1. Bring cash!
Plastic is bad news in Japan. Traditionally it is seen as greedy and corrupt and Japan is most definitely a cash economy. ATM’s are hard to come by, many of which only display instructions in Katakana and will only accept Japanese issued cards. Of course, many shops in the larger cities such as Tokyo will take card payments at the till, but with the Yen currently down, now is the time to spend Japanese money within the country to make the most out of the exchange rate.
2. Wifi?? What wifi?
As we all know, Japan is hugely advanced technology-wise, with nearly all mobile devices in Japan coming equipped with 4g and most communication being done via email, not text. Wifi is available at various cafes and restaurants but in my experience they are slow to work and tricky to get logged in. For example, the Starbucks complimentary wifi will only allow you to log in via email, meaning that you already have to be connected to another service in order to access their internet. So, how to share those beautiful shots on Instagram without racking up a soul destroyingly large phone bill? Get yourself a portable wifi. The small, (iPhone-sized) device logs onto the server and provides you with wireless internet for a monthy fee. If you are travelling around the country and won’t be staying at a permenant venue with wifi capabilities, I would absolutely recommend investing in one of these badboys. You can purchase your own pocket wifi at various electronics or mobile phone shops in the cities but these tend to involve very long contracts with all sorts of hidden costs for early termination etc. Alternatively, you could rent a pocket wifi month by month. The company I use is called Let’s internet jp and it’s brilliant. I had my wifi sent to my address, complete with charger and instructions and the company charge me $35 p/month for unlimited usage. When I’m done, I send the wifi back in the post to them and my contract is cancelled. The service has been a life-saver as I really don’t know what I would’ve done without the aid of Google Maps and iTranslate for the last 5 months.
3. Brush up on your Japanese
Despite English being taught as a subject in Japanese schools and an incredible amount of marketing and advertising being displayed in both Katakana and Romaji (English), I was very suprised at how quickly I had to pick up some basic Japanese. Now I’m sure this is partly down to my European naivety. My experience of foreign language is limited to say the least but various holidays in the Costa Del Sol have ingrained a little pig-Spanish in me that can always be translated to Italian, Greek, even Polish with a bit of imagination. I mean, the French just look at me and seem to know I’m a Brit and immediately launch into English. I confess, I did blindly assume it would be the same over here. First lesson there Lilykins, when travelling don’t assume anything! The Japanese will always address you in their language first, so it’s a great idea to learn a couple of responses before you arrive. I would recommend: Eigo ga hanasemasuka? which means “Do you speak English?” For more useful phrases, check out my SImple Things blog post here.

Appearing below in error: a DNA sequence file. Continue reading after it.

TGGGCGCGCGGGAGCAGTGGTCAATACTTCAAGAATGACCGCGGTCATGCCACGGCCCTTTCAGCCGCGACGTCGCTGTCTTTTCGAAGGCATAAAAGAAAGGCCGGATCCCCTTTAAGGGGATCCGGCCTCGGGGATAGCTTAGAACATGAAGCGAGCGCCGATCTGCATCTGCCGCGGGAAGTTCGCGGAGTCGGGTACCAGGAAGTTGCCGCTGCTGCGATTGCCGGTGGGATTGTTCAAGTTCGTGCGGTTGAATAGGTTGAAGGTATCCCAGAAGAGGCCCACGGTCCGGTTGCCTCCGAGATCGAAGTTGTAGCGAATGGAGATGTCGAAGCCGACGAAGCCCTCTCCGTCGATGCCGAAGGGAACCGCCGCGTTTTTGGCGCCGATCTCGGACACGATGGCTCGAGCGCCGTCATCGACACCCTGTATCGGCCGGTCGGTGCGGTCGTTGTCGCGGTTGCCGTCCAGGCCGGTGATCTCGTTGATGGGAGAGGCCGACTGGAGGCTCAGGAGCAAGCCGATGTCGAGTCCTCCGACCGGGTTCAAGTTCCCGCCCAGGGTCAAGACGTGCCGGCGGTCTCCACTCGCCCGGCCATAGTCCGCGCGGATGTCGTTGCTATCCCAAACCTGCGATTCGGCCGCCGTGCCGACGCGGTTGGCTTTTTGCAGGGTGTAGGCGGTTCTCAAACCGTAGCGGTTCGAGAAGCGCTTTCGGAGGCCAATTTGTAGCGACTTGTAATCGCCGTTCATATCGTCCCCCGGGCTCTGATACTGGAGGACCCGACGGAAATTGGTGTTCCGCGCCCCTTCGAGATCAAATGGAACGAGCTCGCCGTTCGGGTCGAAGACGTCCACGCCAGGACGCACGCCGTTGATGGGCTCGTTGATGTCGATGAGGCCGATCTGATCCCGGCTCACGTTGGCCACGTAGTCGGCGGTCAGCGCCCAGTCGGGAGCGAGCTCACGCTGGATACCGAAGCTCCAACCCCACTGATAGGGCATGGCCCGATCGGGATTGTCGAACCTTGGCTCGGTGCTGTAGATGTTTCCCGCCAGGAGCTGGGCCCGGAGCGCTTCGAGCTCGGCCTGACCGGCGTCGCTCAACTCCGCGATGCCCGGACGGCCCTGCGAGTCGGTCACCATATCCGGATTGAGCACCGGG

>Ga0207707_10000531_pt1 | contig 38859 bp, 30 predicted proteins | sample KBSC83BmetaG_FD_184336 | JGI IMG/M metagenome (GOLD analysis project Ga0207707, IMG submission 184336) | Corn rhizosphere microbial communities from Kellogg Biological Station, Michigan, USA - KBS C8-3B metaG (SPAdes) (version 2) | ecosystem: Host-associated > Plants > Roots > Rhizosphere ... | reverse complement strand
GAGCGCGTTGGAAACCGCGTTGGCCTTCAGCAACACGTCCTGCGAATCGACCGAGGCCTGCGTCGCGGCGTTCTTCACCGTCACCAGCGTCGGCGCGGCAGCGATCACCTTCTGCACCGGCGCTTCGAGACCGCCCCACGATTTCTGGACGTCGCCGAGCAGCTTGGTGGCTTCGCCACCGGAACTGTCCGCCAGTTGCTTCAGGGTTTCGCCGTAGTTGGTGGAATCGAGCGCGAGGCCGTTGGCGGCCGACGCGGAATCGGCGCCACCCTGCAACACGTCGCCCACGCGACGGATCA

PRO TIP:: If travelling somewhere via taxi it’s a great idea to get the address down in Katakana (the symbols) rather than Romaji as many of the taxi drivers who may speak English, might not be able to read it.
There is a culture in Japan of taking your rubbish home with you. It certainly seems to work here as the Japanese are very talented at following rules. I have seen next to no litter since I have been here, yet I’ve also seen very few bins. This was massively irritating for me the first couple of weeks as I’m used to having a bin on every corner in London, however there seems to be far more litter as well? Hmmm…anyhow, when off on a day out, bring a bag with you! There is nothing more annoying than having to cart round an empty plastic bottle or having the mayonnaisey contents of a sandwich wrapper all over your purse.
Not. The. One.
5. Getting Around
When I learned that I would be living in Osaka, I had visions of a beautiful Zen city. A cherry-blossom filled metropolis with Umeda and Osaka castle on my doorstep. The reality is of course, party true but Osaka is a busy, economic hive of activity with nearly 19 million inhabitants. You certainly cannot walk from one end of the city to the other, as I imagined! The transport in Japan is stellar in some ways, (504.9km from Osaka to Tokyo done in just over 3 and a half hours!) however the connections aren’t great and you should be prepared for a lot of walking or cycling, certainly more than I was used to in the UK. Train tickets from the local stations are relatively cheap compared to the exorbitant Shinkansen and you can also update your train fare as you go, from the English display Fare Adjust machines which allow you to pay up without being fined. Which is a brilliant idea I would love to see the Southern Service employ!
Have you discovered any suprising things on your travels? Or have any questions about what to expect in Japan?
Hey! I’m Lily @Lilydelalala, a twenty-something actress and blogger and an avid lover of gin and Joy Division. I recently swapped the rolling hills of Surrey to live and work in Osaka, Japan with my wonderful partner in life and crime, Vincent. My blog is where I capture the everyday adventures we experience in the land of the rising sun.
If you’re looking to visit this beautiful land or want the inside on travelling, make sure you subscribe at http://lilydelahaye.wix.com/madeinosaka or follow me on Twitter @Lilydelalala or on Instagram @lilydelahaye
I look forward to getting to know you and may our feet ever be itchy!